Video games (along with music and movies) are common scapegoats society will blame these days after a violent crime has occurred. What does the science currently say? Is it fair to point the finger? It’s more complicated than you think.
Social scientists have been studying and debating the effects of media violence on behavior since the 1950s, and video games in particular since the 1980s. The issue is especially relevant today, because the games are more realistic and bloodier than ever, and because most American boys play them at some point. Girls play at lower rates and are significantly less likely to play violent games.
A burst of new research has begun to clarify what can and cannot be said about the effects of violent gaming. Playing the games can and does stir hostile urges and mildly aggressive behavior in the short term. Moreover, youngsters who develop a gaming habit can become slightly more aggressive — as measured by clashes with peers, for instance — at least over a period of a year or two.
It is not clear if a video game habit increases the likelihood that a person will commit any violent crime, let alone a mass shooting. These types of events require forethought and planning and are not typically impulse events. They are also too rare to study in a rigorous way, researchers noted.
The piece explains the different types of experiments that are going on today. Remember, in a good science experiment, the question is VERY specific. In the real world, our environments are extremely complex with many interactions and factors at play. So a lab experiment that shows people are slightly more aggressive after a short stint playing video games does not translate into violent behavior in the real world. Maybe they left their console and petted the cat, immediately dissipating that feeling. Or perhaps they can disengage from the game entirely.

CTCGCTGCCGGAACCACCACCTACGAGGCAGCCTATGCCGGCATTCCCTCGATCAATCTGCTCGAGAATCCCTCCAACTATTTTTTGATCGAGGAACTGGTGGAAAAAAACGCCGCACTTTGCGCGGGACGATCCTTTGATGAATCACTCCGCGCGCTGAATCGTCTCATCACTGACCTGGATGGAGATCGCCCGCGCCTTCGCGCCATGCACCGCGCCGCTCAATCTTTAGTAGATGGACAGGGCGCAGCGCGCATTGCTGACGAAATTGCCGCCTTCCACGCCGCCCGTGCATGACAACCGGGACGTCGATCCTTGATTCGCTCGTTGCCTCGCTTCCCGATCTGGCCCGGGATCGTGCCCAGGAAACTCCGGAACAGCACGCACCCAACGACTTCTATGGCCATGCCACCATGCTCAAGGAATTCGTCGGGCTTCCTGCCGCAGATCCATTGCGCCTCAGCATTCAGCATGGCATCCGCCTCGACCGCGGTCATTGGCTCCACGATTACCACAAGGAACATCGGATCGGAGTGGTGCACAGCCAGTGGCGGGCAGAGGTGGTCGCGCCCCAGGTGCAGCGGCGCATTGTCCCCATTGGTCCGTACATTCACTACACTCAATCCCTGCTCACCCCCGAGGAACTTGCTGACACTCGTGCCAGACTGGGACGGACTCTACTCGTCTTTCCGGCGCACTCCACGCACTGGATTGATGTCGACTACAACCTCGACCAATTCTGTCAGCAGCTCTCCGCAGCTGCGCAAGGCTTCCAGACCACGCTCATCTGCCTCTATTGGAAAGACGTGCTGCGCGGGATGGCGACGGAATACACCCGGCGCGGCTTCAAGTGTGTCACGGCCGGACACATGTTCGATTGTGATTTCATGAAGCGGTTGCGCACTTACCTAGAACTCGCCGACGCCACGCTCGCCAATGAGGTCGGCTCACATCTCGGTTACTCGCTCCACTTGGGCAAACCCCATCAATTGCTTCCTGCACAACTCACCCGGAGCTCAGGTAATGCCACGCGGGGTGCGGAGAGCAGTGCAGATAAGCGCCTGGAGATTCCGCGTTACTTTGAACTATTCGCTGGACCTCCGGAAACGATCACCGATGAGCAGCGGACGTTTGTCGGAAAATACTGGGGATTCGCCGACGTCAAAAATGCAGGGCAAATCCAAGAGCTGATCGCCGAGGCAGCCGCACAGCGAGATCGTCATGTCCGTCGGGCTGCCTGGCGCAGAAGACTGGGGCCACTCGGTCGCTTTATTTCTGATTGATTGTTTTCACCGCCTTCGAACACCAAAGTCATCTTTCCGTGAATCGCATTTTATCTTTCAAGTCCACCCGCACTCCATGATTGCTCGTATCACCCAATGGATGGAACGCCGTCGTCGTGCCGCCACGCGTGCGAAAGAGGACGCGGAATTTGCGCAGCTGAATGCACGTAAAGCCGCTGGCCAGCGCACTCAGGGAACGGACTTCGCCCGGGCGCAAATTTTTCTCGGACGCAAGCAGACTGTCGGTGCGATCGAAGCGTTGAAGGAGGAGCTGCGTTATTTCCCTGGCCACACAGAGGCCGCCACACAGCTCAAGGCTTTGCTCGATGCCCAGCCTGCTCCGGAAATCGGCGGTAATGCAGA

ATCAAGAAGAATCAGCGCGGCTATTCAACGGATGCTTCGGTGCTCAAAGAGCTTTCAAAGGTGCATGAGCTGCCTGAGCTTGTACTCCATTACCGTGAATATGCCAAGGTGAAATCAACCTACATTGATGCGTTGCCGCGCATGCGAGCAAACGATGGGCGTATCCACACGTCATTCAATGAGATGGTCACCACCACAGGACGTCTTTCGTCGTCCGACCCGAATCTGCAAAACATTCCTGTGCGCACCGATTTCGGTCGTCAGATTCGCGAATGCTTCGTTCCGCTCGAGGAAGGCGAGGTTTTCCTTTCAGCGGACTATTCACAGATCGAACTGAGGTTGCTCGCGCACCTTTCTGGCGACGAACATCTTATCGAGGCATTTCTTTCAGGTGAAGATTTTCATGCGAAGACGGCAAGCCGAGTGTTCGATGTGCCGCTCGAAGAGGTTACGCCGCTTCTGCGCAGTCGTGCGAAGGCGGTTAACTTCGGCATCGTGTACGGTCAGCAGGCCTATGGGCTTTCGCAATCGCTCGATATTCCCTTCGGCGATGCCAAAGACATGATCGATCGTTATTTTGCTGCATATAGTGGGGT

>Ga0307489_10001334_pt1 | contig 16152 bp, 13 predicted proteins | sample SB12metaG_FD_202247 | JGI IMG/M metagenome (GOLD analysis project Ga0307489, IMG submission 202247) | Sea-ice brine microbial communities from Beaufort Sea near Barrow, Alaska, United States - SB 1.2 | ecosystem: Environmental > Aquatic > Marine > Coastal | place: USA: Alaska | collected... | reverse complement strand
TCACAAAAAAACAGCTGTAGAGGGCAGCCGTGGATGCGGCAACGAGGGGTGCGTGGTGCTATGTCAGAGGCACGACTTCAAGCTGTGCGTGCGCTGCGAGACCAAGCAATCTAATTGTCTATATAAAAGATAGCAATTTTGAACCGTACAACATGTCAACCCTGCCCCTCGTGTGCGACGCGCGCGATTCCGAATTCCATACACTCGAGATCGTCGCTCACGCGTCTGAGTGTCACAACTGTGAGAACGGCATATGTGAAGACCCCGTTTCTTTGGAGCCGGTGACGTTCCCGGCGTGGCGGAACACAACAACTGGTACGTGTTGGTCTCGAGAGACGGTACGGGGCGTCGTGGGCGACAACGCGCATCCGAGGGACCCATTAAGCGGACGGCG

One important take away from this piece (and I encourage reading it, it’s very good), “the proliferation of violent video games has not coincided with spikes in youth violent crime”. So politicians and activist groups need to STOP saying that it does.
This seems to be the majority of opinion (though not everyone agrees):
“None of these extreme acts, like a school shooting, occurs because of only one risk factor; there are many factors, including feeling socially isolated, being bullied, and so on,” said Craig A. Anderson, a psychologist at Iowa State University. “But if you look at the literature, I think it’s clear that violent media is one factor; it’s not the largest factor, but it’s also not the smallest.”
Therefore the factors remain. In order to prevent another such incident DOES NOT means eliminating this one factor, it means a comprehensive understanding of why some individuals do this. Not simple. At all.